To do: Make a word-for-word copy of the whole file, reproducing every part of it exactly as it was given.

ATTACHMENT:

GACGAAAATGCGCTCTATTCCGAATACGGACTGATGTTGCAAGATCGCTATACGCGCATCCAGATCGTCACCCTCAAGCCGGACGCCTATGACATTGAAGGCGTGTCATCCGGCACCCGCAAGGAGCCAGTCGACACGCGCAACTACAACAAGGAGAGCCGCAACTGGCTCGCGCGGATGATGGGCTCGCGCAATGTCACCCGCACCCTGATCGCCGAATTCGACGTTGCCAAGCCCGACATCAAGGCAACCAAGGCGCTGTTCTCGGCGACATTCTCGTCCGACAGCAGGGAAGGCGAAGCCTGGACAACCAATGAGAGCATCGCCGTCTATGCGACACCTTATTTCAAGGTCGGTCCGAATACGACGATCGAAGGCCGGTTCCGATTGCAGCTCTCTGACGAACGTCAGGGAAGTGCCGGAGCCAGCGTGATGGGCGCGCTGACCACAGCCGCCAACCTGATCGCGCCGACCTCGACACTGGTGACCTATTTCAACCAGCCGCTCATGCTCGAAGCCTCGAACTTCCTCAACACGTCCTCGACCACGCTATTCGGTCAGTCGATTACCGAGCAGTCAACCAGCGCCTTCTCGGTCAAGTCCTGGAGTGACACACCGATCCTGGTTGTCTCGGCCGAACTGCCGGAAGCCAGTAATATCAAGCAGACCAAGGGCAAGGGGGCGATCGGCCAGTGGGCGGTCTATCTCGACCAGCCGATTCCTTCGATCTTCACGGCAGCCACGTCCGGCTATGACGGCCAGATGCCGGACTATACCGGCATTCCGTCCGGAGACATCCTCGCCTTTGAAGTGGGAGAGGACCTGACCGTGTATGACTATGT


GACGAAAATGCGCTCTATTCCGAATACGGACTGATGTTGCAAGATCGCTATACGCGCATCCAGATCGTCACCCTCAAGCCGGACGCCTATGACATTGAAGGCGTGTCATCCGGCACCCGCAAGGAGCCAGTCGACACGCGCAACTACAACAAGGAGAGCCGCAACTGGCTCGCGCGGATGATGGGCTCGCGCAATGTCACCCGCACCCTGATCGCCGAATTCGACGTTGCCAAGCCCGACATCAAGGCAACCAAGGCGCTGTTCTCGGCGACATTCTCGTCCGACAGCAGGGAAGGCGAAGCCTGGACAACCAATGAGAGCATCGCCGTCTATGCGACACCTTATTTCAAGGTCGGTCCGAATACGACGATCGAAGGCCGGTTCCGATTGCAGCTCTCTGACGAACGTCAGGGAAGTGCCGGAGCCAGCGTGATGGGCGCGCTGACCACAGCCGCCAACCTGATCGCGCCGACCTCGACACTGGTGACCTATTTCAACCAGCCGCTCATGCTCGAAGCCTCGAACTTCCTCAACACGTCCTCGACCACGCTATTCGGTCAGTCGATTACCGAGCAGTCAACCAGCGCCTTCTCGGTCAAGTCCTGGAGTGACACACCGATCCTGGTTGTCTCGGCCGAACTGCCGGAAGCCAGTAATATCAAGCAGACCAAGGGCAAGGGGGCGATCGGCCAGTGGGCGGTCTATCTCGACCAGCCGATTCCTTCGATCTTCACGGCAGCCACGTCCGGCTATGACGGCCAGATGCCGGACTATACCGGCATTCCGTCCGGAGACATCCTCGCCTTTGAAGTGGGAGAGGACCTGACCGTGTATGACTATGT